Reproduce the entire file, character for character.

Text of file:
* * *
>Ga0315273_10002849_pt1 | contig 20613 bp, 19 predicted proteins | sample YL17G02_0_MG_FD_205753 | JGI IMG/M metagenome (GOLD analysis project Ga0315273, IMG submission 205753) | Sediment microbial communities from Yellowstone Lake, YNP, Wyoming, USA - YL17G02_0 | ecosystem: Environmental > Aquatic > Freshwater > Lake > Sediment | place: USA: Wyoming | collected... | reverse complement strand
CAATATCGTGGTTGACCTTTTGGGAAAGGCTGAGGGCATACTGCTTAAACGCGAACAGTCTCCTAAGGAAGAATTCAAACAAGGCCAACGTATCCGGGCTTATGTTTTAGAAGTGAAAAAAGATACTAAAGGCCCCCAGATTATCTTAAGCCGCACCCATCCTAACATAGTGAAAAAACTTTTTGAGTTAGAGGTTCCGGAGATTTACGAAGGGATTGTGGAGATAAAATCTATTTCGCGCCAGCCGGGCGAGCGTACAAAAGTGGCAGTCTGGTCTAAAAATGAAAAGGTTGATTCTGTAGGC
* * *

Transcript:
>Ga0315273_10002849_pt1 | contig 20613 bp, 19 predicted proteins | sample YL17G02_0_MG_FD_205753 | JGI IMG/M metagenome (GOLD analysis project Ga0315273, IMG submission 205753) | Sediment microbial communities from Yellowstone Lake, YNP, Wyoming, USA - YL17G02_0 | ecosystem: Environmental > Aquatic > Freshwater > Lake > Sediment | place: USA: Wyoming | collected... | reverse complement strand
CAATATCGTGGTTGACCTTTTGGGAAAGGCTGAGGGCATACTGCTTAAACGCGAACAGTCTCCTAAGGAAGAATTCAAACAAGGCCAACGTATCCGGGCTTATGTTTTAGAAGTGAAAAAAGATACTAAAGGCCCCCAGATTATCTTAAGCCGCACCCATCCTAACATAGTGAAAAAACTTTTTGAGTTAGAGGTTCCGGAGATTTACGAAGGGATTGTGGAGATAAAATCTATTTCGCGCCAGCCGGGCGAGCGTACAAAAGTGGCAGTCTGGTCTAAAAATGAAAAGGTTGATTCTGTAGGC